Hayley’s decision to take control of her own death is to have repercussions after she has a row with Roy (David Neilson), who disagrees with her plans.
Hayley goes to stay at Fiz and Tyrone’s, while Roy remains at the café lost in worry. But events take an unexpected turn when Hayley is taken ill and collapses. Fiz calls an ambulance and Roy puts their argument aside as he races to be by her side. But can they settle their differences and find common ground on this most emotive of issues?
Here, Julie Hesmondhalgh discusses the current plotline and the repercussions that Hayley’s intentions will have on the future for the Croppers:
Can you explain a little about how Hayley reaches the decision that she’s going to take her own life?
It comes from a friend that Hayley has made called Jane who she meets at a cancer support group. Very quickly, Jane gets poorly and Hayley and Roy go and visit her in a hospice. She’s heavily medicated and her husband explains to Hayley and Roy that she’s kind of there but kind of not and he thinks she’s living in the past.
Now, Jane had a very lovely adolescence. She has a lot of happy memories so she’s in a nice place, but this brings home to Hayley that if she were in that hinterland it would not be a great place for her to be. She’s had a nightmare already that she’s woken up and is Harold again and it terrifies her because the second half of Hayley’s life is in such stark contrast to the beginning.
She’s scared that when she’s heavily medicated she will go back to thinking she’s a child again and that would be hell. So that’s what kind of prompts it and also the trip to Blackpool is kind of icing on the cake. She’s thinking that there’s not going to be many more of these days left and she wants to be remembered as being full of life.
How will she know when her time has come?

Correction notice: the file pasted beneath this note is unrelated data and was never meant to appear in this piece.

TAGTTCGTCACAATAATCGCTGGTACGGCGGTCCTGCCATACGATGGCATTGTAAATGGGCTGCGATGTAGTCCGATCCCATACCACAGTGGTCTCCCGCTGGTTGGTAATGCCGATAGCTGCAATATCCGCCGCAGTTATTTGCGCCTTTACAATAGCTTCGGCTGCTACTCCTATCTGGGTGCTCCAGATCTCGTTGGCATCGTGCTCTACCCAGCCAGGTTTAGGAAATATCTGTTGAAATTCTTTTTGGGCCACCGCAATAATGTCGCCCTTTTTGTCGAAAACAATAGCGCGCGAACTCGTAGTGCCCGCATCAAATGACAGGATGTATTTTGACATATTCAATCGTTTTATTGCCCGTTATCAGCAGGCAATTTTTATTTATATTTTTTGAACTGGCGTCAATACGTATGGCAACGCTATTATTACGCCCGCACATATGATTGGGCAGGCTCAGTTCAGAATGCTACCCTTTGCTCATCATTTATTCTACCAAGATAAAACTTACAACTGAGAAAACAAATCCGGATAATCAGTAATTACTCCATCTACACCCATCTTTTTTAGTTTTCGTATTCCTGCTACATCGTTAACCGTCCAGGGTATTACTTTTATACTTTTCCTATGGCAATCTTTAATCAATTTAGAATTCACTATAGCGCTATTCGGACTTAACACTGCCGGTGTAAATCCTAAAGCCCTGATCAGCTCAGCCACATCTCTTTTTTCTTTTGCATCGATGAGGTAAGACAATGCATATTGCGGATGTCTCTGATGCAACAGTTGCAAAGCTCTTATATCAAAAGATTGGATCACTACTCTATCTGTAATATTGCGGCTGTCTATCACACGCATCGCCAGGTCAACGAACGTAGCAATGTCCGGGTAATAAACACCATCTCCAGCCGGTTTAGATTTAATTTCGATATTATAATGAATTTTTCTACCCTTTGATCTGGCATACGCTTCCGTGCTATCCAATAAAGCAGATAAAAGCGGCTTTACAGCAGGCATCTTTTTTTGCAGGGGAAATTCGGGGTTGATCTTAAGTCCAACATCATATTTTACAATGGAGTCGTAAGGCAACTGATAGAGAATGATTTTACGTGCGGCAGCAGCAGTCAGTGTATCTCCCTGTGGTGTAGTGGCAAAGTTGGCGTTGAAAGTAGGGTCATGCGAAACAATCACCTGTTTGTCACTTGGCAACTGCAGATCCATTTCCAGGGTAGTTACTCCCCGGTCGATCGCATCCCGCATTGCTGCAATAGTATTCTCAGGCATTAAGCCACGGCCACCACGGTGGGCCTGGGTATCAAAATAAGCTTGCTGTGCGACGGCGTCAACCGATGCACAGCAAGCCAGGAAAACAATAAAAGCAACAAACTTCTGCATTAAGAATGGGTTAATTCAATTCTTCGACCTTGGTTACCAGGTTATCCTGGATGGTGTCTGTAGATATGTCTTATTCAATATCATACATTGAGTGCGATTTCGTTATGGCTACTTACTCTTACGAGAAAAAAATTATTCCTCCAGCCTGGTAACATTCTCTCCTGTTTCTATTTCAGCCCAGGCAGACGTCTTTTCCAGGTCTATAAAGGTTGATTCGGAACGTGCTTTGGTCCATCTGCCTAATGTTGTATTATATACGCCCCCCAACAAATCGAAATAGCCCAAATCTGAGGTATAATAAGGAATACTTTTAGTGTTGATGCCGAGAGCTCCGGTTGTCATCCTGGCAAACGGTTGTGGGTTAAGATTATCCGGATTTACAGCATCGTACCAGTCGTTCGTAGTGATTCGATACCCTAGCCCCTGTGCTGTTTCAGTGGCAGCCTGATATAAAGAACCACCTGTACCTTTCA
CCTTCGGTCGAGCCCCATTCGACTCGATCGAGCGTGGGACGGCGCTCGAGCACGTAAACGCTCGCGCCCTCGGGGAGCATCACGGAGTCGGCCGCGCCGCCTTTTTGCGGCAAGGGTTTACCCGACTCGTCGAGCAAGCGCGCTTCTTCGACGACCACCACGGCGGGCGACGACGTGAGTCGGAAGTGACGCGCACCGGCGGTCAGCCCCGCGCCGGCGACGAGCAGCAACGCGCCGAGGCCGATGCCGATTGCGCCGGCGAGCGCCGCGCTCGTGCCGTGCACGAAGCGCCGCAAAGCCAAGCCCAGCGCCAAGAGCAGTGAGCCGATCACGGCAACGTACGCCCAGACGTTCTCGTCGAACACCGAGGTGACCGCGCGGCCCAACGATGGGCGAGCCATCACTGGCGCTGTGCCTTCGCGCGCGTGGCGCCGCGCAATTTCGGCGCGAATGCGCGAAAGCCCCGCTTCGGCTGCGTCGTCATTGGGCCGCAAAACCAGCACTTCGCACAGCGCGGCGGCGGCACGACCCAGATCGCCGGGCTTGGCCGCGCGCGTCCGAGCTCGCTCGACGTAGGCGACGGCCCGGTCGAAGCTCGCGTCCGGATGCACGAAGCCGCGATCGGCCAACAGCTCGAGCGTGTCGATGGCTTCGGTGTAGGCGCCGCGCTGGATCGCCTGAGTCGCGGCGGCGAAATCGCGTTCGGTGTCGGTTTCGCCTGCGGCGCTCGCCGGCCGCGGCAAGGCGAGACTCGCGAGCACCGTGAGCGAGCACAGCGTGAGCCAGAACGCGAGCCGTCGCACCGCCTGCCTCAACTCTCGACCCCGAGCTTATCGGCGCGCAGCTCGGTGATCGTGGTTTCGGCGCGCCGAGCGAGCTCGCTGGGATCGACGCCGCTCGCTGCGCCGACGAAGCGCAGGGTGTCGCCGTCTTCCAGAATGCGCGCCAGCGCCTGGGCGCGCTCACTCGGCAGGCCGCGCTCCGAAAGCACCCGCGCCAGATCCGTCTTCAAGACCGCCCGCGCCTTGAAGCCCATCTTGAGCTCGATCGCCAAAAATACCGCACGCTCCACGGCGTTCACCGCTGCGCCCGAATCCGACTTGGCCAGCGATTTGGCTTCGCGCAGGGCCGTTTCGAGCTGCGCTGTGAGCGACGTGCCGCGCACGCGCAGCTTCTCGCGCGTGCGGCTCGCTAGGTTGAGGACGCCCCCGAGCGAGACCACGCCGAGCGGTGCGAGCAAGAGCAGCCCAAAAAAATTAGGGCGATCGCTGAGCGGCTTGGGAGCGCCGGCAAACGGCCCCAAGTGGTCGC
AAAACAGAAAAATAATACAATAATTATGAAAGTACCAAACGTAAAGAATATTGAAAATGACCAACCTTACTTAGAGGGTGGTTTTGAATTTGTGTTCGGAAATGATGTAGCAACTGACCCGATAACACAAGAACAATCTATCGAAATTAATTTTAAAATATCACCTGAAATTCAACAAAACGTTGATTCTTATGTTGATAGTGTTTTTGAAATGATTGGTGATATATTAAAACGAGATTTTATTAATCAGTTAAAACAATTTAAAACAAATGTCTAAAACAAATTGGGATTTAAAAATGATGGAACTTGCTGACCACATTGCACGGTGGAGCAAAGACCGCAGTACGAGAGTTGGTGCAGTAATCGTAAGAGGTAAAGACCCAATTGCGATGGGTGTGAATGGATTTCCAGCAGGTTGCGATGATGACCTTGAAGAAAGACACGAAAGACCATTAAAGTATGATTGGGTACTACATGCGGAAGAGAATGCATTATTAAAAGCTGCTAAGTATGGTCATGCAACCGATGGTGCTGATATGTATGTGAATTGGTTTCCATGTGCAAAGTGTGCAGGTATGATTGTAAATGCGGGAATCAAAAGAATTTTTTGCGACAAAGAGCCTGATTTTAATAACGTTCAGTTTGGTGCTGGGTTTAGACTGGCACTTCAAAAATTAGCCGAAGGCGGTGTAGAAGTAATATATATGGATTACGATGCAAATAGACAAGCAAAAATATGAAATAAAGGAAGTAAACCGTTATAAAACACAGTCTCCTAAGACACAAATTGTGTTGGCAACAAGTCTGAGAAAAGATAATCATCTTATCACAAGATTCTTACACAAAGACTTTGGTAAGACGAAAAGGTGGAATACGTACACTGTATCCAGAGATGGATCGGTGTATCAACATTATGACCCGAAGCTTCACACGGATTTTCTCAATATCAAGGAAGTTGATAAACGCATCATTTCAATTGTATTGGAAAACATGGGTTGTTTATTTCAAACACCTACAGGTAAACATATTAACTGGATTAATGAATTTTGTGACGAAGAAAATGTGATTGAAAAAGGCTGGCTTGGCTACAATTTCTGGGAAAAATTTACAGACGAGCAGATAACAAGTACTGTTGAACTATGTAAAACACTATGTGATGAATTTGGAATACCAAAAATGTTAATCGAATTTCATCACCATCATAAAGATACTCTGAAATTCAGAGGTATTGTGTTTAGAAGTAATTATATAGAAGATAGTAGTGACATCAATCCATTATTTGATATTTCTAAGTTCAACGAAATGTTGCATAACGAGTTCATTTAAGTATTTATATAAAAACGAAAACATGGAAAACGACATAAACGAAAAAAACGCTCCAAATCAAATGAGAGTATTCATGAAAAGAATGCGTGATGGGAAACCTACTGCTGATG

She feels confident that it will be clear to her when she needs to take her own life. She won’t do anything that means Roy will get into trouble, so she’ll take control of it. She knows she’ll have to do it herself so she needs to be well enough. Roy’s biggest fear though is that it will cut off the precious time they have together. But she’s saying that they have to stop it when it’s good. That’s at the heart of what’s going on between them and they just cannot find a way to agree on it at all.
Has Hayley given any thought to how Roy would feel about her plan?
I think that Hayley doesn’t see it as selfish at all because she thinks she’ll actually be saving him a lot of heartache. She doesn’t want him to see her in that terrible half way place with her not knowing who she is. So she thinks it will be best for both of them, but Roy thinks that it’s a very selfish decision from her. He just wants every second he can have with her.
Rather than seeing her suffering and in pain, she wants him to remember her as she is now. She’s scared that if she’s heavily medicated she will think that Roy is her father and she had a terrible relationship with her parents. The writers have very cleverly tied Hayley’s exit in with how she came in to the show. And she’s scared she’s going to end her life the way she began it, not as Hayley but as Harold.
Is she determined that this is the way she’s going to die or is there any way Roy can change her mind?